Odds and Ends
by Guy Haselmann, Director, Capital Markets Strategy, Scotiabank GBM
• The Fed path to policy normalization has already begun. QE ended six weeks ago. Forward guidance is almost certain to end at the meeting on Wednesday, leaving lifting rates off of the zero lower bound as the only remaining measure to reverse (early 2015).
• These wildly accommodative measures encouraged speculation in asset prices with the hopes of creating a wealth effect. It should therefore not come as a surprise that wild market volatility is occurring as the Fed attempts its policy pivots.
• These changes to policy do not just withdraw stimulus, but also push the ‘Fed-put’ farther out-of-the-money. In such, risk/reward expectations adjust accordingly (less upside, greater downside).
o The only way this last statement does not lead to a paring of speculative assets is if: 1) the economic fundamentals justify valuations; and 2) speculators are willing to maintain their risky assets because they have enough confidence in the Fed’s ability to exit extraordinary policy conditions without provoking an adverse impact on markets or on the broader economy (highly-unlikely).
• Market volatility and geo-political concerns makes Wednesday’s FOMC meeting a challenge for Fed communication. The Fed is likely to be modestly hawkish (a flattener), as it finds the delicate balance between acknowledging the improving US economy (primary objective) and the worsening geo-political and global economic outlooks (secondary concern). At this point, the Fed’s only choice might be to sound hawkish to instill confidence by recognizing recent improvements in the economy, while down-playing recent market volatilities and foreign concerns.
• Some have argued that the fall in oil and commodity prices will hurt the Fed’s ability to achieve its dual mandate. However, the Fed could argue that the drop in food and energy prices will provide a nice boost to real wages.
• It is counter-factual to know, but I believe the Fed over-played QE and should have hiked rates already. The US economy would have been able to handle it. Through its transition process, the markets are going to be highly volatile. Unfortunately, the longer the Fed waits, the greater the probability the Fed misses its window of opportunity and the worse the financial market fallout could be.
• Six months ago, Draghi promised to expand the ECB balance sheet by €1 trillion, yet the balance sheet today is actually smaller.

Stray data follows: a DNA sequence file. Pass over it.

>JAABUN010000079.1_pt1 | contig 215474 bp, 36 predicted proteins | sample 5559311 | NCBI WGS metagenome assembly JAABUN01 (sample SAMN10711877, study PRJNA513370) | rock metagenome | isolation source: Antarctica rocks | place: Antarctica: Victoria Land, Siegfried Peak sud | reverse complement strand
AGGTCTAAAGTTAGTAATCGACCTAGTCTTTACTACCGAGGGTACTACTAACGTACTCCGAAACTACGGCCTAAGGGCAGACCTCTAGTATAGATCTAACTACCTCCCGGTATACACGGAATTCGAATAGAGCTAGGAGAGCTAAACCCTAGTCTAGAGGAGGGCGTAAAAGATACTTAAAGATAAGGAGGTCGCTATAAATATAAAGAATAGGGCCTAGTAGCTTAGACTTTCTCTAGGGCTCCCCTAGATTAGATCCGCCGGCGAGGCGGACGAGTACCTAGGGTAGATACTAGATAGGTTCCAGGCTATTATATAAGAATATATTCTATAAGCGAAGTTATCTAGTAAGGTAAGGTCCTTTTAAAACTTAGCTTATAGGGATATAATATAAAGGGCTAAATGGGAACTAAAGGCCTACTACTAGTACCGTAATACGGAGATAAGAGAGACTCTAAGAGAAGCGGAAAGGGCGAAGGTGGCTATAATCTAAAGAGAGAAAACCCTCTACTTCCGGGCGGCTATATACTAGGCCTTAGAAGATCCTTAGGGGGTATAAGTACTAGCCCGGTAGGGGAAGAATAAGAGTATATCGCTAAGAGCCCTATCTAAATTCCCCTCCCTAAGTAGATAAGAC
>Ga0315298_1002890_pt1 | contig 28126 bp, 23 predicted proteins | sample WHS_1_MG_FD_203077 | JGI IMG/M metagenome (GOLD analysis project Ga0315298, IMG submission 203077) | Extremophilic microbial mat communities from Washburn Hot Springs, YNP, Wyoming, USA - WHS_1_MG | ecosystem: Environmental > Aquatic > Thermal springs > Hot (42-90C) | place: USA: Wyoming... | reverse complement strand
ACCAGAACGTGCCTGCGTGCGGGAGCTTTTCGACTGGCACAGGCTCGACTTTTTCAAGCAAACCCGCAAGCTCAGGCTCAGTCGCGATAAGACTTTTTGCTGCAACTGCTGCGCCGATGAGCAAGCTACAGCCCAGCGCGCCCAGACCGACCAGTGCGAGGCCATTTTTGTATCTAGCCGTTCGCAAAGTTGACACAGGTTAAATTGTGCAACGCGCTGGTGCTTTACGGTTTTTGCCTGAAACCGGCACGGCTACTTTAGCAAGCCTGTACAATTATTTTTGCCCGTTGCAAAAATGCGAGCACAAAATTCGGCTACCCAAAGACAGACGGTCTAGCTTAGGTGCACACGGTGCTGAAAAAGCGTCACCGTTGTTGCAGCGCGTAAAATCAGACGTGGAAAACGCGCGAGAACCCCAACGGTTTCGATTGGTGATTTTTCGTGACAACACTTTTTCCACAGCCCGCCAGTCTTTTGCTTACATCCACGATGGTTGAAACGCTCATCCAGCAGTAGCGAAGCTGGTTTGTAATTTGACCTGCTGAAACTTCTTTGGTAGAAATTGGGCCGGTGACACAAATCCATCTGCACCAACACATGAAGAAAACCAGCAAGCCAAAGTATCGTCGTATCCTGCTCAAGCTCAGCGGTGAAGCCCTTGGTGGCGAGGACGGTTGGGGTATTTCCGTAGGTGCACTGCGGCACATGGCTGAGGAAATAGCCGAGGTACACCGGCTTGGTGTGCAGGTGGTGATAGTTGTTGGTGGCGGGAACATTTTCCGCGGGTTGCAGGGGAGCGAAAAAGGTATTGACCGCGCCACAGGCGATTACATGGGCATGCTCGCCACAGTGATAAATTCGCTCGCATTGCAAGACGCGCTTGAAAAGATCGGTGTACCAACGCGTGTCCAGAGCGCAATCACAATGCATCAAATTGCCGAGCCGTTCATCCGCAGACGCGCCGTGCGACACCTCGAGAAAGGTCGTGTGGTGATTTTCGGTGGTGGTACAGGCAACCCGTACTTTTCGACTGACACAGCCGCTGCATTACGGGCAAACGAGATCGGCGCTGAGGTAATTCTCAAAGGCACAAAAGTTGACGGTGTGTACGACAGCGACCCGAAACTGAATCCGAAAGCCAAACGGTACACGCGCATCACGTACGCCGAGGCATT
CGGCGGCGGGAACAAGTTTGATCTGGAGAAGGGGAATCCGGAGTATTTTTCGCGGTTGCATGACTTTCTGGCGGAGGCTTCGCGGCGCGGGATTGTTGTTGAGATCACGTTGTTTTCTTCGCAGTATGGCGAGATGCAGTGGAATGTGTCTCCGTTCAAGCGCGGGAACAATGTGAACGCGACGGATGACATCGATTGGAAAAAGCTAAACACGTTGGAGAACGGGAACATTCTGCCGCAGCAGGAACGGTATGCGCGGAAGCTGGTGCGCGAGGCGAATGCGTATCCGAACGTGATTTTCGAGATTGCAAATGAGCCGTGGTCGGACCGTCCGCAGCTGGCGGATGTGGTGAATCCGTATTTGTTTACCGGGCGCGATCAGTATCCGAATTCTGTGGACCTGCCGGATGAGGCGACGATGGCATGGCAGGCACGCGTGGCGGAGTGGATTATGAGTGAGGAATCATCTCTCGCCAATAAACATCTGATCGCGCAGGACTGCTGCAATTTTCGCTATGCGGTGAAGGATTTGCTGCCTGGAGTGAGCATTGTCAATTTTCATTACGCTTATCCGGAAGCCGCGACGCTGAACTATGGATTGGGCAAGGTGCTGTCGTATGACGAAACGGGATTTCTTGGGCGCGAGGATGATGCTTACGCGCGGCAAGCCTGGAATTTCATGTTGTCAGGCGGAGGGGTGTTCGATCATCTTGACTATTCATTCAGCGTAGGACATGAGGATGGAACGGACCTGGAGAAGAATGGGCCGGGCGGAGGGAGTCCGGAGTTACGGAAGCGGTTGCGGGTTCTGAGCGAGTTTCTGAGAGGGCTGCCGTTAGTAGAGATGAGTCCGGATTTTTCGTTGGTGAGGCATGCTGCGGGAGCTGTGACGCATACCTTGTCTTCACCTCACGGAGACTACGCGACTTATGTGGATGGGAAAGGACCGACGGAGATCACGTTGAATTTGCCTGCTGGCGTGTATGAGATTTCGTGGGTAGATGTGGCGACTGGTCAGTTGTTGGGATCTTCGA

• Over this time period, the market has come to realize that increasing the balance sheet by €1 trillion with only ABS and covered bonds was mathematically impossible, so hints and expectations for sovereign QE developed.
• The market is now just beginning to realize that ECB support for Sovereign QE may also be suspect or limited. The language around the balance sheet growing by €1 trillion was even changed from “expected” to “intended”. Expectations for a large and effective program are too optimistic.
• The press has suggested that there are 6 ECB members against such action, including 3 executive board members (Lautenschlager, Mersch, and Coeure). Without German support, it is likely that the ECB would be able to deliver a token program, if anything can be delivered at all. A “whatever it takes” program is expected by markets, but disappointment is likely. Periphery spreads are fully priced and have room to widen.
• The EU imports the majority of its energy needs. Therefore, most argue that the decline in oil is wonderful news. However, benefits to the EU consumer are dwarfed by those of the US consumer. EU petrol is taxed considerably limiting the benefits that get passed down to EU consumer. In addition, the depreciation of the Euro (and other currencies relative to the US dollar) makes the oil drop in Euro terms less beneficial.
• Congress approved more sanctions against Russia. The Ruble basket lost 11% today. WTI and Brent crude lost 4.5% and 2.6% respectively. Expect Putin to announce counter-measures or take provocative actions soon to play the nationalistic card.
“I thought that you were driving, but you’ve given me the wheel / There’s rain clouds out there, that you don’t wanna feel” -Pink
Guy Haselmann | Director, Capital Markets Strategy
Scotiabank | Global Banking and Markets
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Copyright © Guy Haselmann, Director, Capital Markets Strategy, Scotiabank GBM